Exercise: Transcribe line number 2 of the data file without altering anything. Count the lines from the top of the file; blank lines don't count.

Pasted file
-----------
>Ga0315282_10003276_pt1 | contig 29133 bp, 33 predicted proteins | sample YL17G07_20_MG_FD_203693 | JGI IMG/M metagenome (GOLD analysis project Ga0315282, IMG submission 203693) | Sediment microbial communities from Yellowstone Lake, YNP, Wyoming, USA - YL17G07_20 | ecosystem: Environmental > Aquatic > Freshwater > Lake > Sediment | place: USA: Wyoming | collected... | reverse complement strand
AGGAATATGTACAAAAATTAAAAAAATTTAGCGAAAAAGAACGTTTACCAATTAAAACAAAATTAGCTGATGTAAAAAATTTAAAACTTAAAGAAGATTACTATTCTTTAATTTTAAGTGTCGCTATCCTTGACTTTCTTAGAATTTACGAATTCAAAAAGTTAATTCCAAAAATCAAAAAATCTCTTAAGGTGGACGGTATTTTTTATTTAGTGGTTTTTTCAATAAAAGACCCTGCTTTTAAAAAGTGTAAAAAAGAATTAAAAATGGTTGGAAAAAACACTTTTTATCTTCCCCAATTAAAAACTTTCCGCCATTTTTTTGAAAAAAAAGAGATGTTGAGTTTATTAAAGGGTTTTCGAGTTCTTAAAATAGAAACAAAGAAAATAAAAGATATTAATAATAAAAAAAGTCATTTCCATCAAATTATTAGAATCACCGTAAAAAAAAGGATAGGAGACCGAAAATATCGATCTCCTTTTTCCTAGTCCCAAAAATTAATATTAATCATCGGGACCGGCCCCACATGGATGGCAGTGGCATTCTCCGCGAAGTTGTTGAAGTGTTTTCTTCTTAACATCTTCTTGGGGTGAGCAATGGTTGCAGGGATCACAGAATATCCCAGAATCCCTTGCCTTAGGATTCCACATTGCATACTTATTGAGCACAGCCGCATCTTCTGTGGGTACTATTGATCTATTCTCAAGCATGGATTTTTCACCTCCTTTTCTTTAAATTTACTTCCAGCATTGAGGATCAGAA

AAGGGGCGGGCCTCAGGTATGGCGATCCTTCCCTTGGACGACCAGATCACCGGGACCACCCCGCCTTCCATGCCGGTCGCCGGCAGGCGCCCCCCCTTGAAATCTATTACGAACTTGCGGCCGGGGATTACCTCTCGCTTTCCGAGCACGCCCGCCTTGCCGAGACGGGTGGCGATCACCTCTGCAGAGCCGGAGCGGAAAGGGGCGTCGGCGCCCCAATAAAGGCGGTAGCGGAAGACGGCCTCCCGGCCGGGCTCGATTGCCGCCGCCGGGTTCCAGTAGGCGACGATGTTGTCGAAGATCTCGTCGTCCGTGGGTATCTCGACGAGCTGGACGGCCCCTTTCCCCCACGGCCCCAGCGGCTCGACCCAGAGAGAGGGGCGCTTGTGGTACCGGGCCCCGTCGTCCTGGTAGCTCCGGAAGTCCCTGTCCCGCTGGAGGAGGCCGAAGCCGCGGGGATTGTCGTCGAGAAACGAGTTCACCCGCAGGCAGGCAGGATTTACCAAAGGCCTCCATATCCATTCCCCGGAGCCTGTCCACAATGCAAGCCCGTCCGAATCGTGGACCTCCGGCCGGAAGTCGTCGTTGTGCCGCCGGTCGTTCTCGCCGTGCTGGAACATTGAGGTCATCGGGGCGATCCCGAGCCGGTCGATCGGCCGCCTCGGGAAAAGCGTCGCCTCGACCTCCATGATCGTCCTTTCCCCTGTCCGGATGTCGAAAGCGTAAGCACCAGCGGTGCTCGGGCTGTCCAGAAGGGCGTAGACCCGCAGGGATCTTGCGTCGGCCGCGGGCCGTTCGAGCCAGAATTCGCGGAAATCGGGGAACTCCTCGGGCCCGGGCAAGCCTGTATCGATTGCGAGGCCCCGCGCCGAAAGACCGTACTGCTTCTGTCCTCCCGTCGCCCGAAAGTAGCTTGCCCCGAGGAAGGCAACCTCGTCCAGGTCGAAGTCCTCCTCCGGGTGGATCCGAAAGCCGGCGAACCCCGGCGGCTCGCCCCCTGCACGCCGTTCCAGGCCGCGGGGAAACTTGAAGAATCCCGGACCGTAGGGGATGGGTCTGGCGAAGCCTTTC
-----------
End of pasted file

AGGAATATGTACAAAAATTAAAAAAATTTAGCGAAAAAGAACGTTTACCAATTAAAACAAAATTAGCTGATGTAAAAAATTTAAAACTTAAAGAAGATTACTATTCTTTAATTTTAAGTGTCGCTATCCTTGACTTTCTTAGAATTTACGAATTCAAAAAGTTAATTCCAAAAATCAAAAAATCTCTTAAGGTGGACGGTATTTTTTATTTAGTGGTTTTTTCAATAAAAGACCCTGCTTTTAAAAAGTGTAAAAAAGAATTAAAAATGGTTGGAAAAAACACTTTTTATCTTCCCCAATTAAAAACTTTCCGCCATTTTTTTGAAAAAAAAGAGATGTTGAGTTTATTAAAGGGTTTTCGAGTTCTTAAAATAGAAACAAAGAAAATAAAAGATATTAATAATAAAAAAAGTCATTTCCATCAAATTATTAGAATCACCGTAAAAAAAAGGATAGGAGACCGAAAATATCGATCTCCTTTTTCCTAGTCCCAAAAATTAATATTAATCATCGGGACCGGCCCCACATGGATGGCAGTGGCATTCTCCGCGAAGTTGTTGAAGTGTTTTCTTCTTAACATCTTCTTGGGGTGAGCAATGGTTGCAGGGATCACAGAATATCCCAGAATCCCTTGCCTTAGGATTCCACATTGCATACTTATTGAGCACAGCCGCATCTTCTGTGGGTACTATTGATCTATTCTCAAGCATGGATTTTTCACCTCCTTTTCTTTAAATTTACTTCCAGCATTGAGGATCAGAA